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A cash-strapped council in NSW has triggered outrage with a toilet tax on local businesses.
The Balranald Shire, in the south-west of the state, has enacted a "pedestal tax" that slugs $100 per toilet for any businesses that have more than two.
The charge predominantly affects tourism and hospitality businesses – such as motels, hotels, pubs and clubs – which are already hammered from the coronavirus recession.
Australian Taxpayers' Alliance director Emilie Dye said the federal government should be assisting the local council so such an absurd tax could be repealed.
"The Balranald Shire needs to repeal the shi--y pedestal tax before all the hotels in their local area go under, and the federal government needs to make councils privy to the money already collected in their area."
Yahoo Finance understands the tax was introduced for the 2018/19 financial year but it was waived in the first year.
Balranald Shire general manager Michael Kitzelmann told Yahoo Finance that guidelines require councils to cover sewerage costs from the user rather than cross-subsidise from other revenue.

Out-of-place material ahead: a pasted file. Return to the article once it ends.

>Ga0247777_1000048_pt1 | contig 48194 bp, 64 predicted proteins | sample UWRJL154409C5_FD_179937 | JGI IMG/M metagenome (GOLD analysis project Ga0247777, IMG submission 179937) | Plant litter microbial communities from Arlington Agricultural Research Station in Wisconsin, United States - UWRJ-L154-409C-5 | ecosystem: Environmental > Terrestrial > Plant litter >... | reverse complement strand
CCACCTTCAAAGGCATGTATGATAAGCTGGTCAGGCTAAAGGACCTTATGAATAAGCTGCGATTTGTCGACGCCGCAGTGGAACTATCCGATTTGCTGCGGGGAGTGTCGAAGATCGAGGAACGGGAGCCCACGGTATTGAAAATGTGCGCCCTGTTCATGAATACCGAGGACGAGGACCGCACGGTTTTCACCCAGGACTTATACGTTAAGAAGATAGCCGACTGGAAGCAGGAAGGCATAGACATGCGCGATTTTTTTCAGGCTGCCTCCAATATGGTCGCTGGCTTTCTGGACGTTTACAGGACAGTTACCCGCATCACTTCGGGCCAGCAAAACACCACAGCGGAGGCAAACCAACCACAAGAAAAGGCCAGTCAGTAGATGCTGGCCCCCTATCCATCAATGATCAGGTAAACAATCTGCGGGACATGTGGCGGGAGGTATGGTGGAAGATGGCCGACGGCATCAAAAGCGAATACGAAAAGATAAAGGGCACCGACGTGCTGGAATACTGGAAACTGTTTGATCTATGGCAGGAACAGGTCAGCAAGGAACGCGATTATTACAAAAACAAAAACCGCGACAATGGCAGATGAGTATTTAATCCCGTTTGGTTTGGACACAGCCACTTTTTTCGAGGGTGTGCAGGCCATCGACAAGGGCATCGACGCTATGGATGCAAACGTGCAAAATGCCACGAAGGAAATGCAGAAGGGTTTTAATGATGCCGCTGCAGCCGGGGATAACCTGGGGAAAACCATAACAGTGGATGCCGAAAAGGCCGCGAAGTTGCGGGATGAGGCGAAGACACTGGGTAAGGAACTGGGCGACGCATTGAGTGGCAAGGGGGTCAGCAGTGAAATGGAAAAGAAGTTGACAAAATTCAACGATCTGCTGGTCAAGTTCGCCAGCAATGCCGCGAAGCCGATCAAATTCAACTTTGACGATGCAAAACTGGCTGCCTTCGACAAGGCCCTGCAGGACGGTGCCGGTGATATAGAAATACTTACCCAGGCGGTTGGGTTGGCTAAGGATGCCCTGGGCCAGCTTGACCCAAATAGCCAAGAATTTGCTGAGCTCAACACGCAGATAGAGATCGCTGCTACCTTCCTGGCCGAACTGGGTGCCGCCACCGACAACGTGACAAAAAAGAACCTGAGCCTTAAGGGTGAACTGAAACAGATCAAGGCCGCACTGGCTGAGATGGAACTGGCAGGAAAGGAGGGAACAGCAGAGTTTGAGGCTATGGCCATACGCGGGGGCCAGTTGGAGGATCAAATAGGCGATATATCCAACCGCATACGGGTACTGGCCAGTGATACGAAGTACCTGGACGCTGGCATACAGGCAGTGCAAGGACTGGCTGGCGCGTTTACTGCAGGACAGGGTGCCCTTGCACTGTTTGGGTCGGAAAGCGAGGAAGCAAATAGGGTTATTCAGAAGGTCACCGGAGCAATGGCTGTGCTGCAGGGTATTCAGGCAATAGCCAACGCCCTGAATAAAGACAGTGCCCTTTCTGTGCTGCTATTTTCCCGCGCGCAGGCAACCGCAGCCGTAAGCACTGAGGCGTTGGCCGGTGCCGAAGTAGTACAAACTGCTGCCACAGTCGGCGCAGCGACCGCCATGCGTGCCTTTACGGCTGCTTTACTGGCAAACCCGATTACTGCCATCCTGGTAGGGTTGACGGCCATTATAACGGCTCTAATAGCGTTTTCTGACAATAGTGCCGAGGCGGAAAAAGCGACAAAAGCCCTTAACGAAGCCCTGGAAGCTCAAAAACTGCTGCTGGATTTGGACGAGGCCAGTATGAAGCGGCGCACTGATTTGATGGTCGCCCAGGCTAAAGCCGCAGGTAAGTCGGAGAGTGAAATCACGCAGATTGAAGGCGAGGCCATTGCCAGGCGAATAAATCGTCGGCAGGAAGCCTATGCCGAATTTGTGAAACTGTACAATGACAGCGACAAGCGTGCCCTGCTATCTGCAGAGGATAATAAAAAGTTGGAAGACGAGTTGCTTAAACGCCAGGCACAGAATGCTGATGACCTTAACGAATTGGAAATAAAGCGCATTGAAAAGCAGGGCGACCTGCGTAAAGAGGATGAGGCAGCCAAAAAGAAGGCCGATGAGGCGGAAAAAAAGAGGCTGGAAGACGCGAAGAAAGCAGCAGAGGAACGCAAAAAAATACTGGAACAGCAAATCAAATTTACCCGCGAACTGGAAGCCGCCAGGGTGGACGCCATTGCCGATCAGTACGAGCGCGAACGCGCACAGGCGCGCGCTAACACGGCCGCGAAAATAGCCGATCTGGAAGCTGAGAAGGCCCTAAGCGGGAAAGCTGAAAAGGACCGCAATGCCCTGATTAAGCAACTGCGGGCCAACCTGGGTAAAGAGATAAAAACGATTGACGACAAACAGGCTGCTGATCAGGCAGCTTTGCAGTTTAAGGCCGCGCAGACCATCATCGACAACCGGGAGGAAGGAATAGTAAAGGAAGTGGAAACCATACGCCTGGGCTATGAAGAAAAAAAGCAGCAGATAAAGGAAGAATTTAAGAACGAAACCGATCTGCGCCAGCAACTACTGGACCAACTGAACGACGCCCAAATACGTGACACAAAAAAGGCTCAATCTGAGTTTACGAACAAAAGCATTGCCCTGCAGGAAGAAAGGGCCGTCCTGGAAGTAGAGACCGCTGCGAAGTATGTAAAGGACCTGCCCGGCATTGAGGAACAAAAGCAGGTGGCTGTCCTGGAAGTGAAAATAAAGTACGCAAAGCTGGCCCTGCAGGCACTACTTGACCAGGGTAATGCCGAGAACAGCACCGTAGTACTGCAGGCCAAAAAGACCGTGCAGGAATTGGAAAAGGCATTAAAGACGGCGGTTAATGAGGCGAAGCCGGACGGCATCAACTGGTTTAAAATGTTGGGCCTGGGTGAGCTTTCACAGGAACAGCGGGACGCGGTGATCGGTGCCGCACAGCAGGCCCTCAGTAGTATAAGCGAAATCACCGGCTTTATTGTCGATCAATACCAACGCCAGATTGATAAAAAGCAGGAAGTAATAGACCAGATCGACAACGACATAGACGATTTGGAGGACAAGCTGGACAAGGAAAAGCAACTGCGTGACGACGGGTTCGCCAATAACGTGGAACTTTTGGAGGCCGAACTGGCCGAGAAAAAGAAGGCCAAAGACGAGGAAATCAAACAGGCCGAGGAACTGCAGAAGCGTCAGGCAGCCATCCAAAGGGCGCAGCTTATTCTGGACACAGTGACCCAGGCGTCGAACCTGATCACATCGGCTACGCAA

“We’ve been undercharging for many many years,” he said.
“We can’t turn back time and collect that revenue from previous years... We’re not trying to make up for lost revenue, we’re simply trying to cover the cost of operating today.”
Even with this levy, the council will run at a loss at least for the next five years, according to Kitzelmann.
Dye claimed that the federal government nabs 81.4 per cent of tax revenue, while local councils only receive 3.4 per cent.
"The commonwealth government expects councils to provide all of the practical services, like sewage, that allow a community to function, while siphoning off the bulk of the funds," she said.
"In lieu of new and creative local taxes, the councils should be allowed to keep more of the traditional tax revenue collected in their community."
Earlier this year, The Balranald Shire was slapped with a performance improvement order and went into administration as a result.
The co-owner of Balranald Motor Inn and Billabong Restaurant, Lisa Dalton, told the ABC that it was unfair that tourism businesses were targeted for extra revenue, but not residents.
"We are just feeling quite stressed about it and concerned that nobody is listening to us," she said.
"We've seen a 90 per cent decrease in income and looking at a 2 per cent occupancy rate at the moment."
Kitzelmann denied that residential ratepayers were not being charged, saying their sewerage fees had actually increased more than business ratepayers – just not on a per-toilet basis.
He also pointed out that hardship allowances would be introduced, to allow businesses in financial difficulties to defer council payments without interest.
“We do understand the impact of the coronavirus and how it’s affecting our businesses and the community.”